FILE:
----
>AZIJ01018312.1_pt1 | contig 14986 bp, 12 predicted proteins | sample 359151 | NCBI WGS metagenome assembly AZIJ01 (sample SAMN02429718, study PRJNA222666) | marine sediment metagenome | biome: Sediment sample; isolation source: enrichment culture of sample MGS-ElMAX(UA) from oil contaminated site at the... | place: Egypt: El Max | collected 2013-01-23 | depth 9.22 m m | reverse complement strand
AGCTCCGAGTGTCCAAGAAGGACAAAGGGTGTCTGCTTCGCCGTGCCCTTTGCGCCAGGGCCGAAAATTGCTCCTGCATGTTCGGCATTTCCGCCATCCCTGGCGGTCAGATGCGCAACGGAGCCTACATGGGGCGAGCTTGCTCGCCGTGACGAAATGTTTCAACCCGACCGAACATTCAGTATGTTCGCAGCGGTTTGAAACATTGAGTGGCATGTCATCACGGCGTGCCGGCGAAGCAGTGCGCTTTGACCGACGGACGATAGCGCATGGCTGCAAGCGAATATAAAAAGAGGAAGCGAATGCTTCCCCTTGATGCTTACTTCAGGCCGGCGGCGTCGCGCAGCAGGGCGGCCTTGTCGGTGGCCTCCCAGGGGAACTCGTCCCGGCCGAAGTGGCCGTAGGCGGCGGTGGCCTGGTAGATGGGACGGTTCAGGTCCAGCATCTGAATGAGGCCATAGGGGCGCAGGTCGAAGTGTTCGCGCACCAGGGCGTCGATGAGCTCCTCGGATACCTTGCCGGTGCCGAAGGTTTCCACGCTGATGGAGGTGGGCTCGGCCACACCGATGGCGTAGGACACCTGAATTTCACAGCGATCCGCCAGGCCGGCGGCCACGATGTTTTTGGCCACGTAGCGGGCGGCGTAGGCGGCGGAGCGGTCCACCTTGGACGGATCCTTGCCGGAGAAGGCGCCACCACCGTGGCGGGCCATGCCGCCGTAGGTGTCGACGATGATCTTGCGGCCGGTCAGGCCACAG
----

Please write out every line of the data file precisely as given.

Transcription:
>AZIJ01018312.1_pt1 | contig 14986 bp, 12 predicted proteins | sample 359151 | NCBI WGS metagenome assembly AZIJ01 (sample SAMN02429718, study PRJNA222666) | marine sediment metagenome | biome: Sediment sample; isolation source: enrichment culture of sample MGS-ElMAX(UA) from oil contaminated site at the... | place: Egypt: El Max | collected 2013-01-23 | depth 9.22 m m | reverse complement strand
AGCTCCGAGTGTCCAAGAAGGACAAAGGGTGTCTGCTTCGCCGTGCCCTTTGCGCCAGGGCCGAAAATTGCTCCTGCATGTTCGGCATTTCCGCCATCCCTGGCGGTCAGATGCGCAACGGAGCCTACATGGGGCGAGCTTGCTCGCCGTGACGAAATGTTTCAACCCGACCGAACATTCAGTATGTTCGCAGCGGTTTGAAACATTGAGTGGCATGTCATCACGGCGTGCCGGCGAAGCAGTGCGCTTTGACCGACGGACGATAGCGCATGGCTGCAAGCGAATATAAAAAGAGGAAGCGAATGCTTCCCCTTGATGCTTACTTCAGGCCGGCGGCGTCGCGCAGCAGGGCGGCCTTGTCGGTGGCCTCCCAGGGGAACTCGTCCCGGCCGAAGTGGCCGTAGGCGGCGGTGGCCTGGTAGATGGGACGGTTCAGGTCCAGCATCTGAATGAGGCCATAGGGGCGCAGGTCGAAGTGTTCGCGCACCAGGGCGTCGATGAGCTCCTCGGATACCTTGCCGGTGCCGAAGGTTTCCACGCTGATGGAGGTGGGCTCGGCCACACCGATGGCGTAGGACACCTGAATTTCACAGCGATCCGCCAGGCCGGCGGCCACGATGTTTTTGGCCACGTAGCGGGCGGCGTAGGCGGCGGAGCGGTCCACCTTGGACGGATCCTTGCCGGAGAAGGCGCCACCACCGTGGCGGGCCATGCCGCCGTAGGTGTCGACGATGATCTTGCGGCCGGTCAGGCCACAG